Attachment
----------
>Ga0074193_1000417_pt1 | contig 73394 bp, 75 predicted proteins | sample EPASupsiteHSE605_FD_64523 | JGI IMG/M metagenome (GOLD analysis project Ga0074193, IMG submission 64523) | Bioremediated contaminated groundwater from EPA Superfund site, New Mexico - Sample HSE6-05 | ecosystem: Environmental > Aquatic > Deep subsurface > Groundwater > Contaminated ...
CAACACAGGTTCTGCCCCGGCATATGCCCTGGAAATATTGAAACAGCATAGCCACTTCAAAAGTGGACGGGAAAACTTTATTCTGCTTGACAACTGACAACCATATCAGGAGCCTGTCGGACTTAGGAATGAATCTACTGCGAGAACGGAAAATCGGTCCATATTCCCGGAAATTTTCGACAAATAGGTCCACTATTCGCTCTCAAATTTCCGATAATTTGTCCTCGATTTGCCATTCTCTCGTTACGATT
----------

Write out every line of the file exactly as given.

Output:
>Ga0074193_1000417_pt1 | contig 73394 bp, 75 predicted proteins | sample EPASupsiteHSE605_FD_64523 | JGI IMG/M metagenome (GOLD analysis project Ga0074193, IMG submission 64523) | Bioremediated contaminated groundwater from EPA Superfund site, New Mexico - Sample HSE6-05 | ecosystem: Environmental > Aquatic > Deep subsurface > Groundwater > Contaminated ...
CAACACAGGTTCTGCCCCGGCATATGCCCTGGAAATATTGAAACAGCATAGCCACTTCAAAAGTGGACGGGAAAACTTTATTCTGCTTGACAACTGACAACCATATCAGGAGCCTGTCGGACTTAGGAATGAATCTACTGCGAGAACGGAAAATCGGTCCATATTCCCGGAAATTTTCGACAAATAGGTCCACTATTCGCTCTCAAATTTCCGATAATTTGTCCTCGATTTGCCATTCTCTCGTTACGATT